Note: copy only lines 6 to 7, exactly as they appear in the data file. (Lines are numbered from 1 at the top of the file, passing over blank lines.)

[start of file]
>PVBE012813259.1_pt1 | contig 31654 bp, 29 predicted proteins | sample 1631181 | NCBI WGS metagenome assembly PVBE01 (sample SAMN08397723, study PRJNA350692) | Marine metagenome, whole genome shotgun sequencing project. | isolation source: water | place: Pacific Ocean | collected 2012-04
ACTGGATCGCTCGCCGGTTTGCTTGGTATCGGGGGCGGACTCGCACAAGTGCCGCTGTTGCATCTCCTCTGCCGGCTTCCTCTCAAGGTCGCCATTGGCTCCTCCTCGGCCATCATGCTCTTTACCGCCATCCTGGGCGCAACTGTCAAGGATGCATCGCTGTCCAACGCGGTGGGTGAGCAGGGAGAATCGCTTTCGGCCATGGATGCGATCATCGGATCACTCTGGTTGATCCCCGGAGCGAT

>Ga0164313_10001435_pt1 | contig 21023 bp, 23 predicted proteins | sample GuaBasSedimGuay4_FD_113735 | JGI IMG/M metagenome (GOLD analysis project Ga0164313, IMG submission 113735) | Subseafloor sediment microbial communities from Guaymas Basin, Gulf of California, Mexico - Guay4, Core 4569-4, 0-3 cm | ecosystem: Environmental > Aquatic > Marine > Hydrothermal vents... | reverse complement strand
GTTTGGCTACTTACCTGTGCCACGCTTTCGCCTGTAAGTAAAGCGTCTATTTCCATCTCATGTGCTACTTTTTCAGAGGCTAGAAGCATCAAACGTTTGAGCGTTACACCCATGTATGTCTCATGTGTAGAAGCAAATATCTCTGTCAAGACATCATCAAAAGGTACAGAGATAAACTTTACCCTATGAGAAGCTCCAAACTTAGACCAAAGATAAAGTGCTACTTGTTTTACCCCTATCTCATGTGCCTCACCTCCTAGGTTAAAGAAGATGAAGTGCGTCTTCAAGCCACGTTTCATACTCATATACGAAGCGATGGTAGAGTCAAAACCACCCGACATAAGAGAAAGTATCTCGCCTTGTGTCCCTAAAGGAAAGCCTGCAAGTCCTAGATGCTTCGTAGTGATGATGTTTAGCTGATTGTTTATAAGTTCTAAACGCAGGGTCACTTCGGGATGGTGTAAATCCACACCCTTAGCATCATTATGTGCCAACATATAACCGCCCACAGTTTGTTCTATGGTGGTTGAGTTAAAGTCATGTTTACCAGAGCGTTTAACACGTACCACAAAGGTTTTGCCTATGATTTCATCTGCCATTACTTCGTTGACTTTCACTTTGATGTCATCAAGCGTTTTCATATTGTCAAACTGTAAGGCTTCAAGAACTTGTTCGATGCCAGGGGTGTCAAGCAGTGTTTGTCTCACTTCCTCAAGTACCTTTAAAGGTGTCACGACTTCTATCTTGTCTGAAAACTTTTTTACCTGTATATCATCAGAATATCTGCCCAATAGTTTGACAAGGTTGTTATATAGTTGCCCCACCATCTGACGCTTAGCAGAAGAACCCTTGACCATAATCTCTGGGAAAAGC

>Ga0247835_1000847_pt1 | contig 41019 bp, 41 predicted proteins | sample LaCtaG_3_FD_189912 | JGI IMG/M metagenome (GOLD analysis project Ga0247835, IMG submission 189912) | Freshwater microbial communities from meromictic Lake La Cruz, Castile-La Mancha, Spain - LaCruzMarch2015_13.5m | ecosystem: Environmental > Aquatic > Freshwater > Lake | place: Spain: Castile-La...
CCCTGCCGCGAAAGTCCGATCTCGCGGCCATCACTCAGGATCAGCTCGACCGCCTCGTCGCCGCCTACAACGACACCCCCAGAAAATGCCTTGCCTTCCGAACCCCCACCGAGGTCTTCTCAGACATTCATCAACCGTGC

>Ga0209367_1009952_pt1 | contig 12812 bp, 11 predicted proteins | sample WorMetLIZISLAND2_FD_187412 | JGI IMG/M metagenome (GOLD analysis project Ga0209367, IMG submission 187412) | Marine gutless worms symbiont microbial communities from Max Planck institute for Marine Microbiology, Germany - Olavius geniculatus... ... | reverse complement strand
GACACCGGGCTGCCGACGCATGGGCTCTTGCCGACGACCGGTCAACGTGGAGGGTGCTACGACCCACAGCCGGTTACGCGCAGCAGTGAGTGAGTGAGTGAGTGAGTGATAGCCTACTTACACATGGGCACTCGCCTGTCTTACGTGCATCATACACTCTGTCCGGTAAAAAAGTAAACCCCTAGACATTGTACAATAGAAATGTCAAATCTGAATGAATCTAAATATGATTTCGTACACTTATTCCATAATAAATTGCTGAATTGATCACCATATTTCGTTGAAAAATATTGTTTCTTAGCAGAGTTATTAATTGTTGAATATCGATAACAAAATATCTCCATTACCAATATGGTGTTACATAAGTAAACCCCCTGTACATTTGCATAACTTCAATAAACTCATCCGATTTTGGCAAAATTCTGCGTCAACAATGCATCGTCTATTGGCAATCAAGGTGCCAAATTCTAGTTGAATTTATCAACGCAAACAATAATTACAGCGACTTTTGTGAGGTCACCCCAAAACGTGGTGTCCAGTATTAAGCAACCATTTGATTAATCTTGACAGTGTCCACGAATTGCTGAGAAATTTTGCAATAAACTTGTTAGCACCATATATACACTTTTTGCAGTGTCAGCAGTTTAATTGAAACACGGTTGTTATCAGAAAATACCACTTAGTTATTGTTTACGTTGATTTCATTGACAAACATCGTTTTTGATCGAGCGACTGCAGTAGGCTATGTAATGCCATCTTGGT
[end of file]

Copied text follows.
CCCTGCCGCGAAAGTCCGATCTCGCGGCCATCACTCAGGATCAGCTCGACCGCCTCGTCGCCGCCTACAACGACACCCCCAGAAAATGCCTTGCCTTCCGAACCCCCACCGAGGTCTTCTCAGACATTCATCAACCGTGC

>Ga0209367_1009952_pt1 | contig 12812 bp, 11 predicted proteins | sample WorMetLIZISLAND2_FD_187412 | JGI IMG/M metagenome (GOLD analysis project Ga0209367, IMG submission 187412) | Marine gutless worms symbiont microbial communities from Max Planck institute for Marine Microbiology, Germany - Olavius geniculatus... ... | reverse complement strand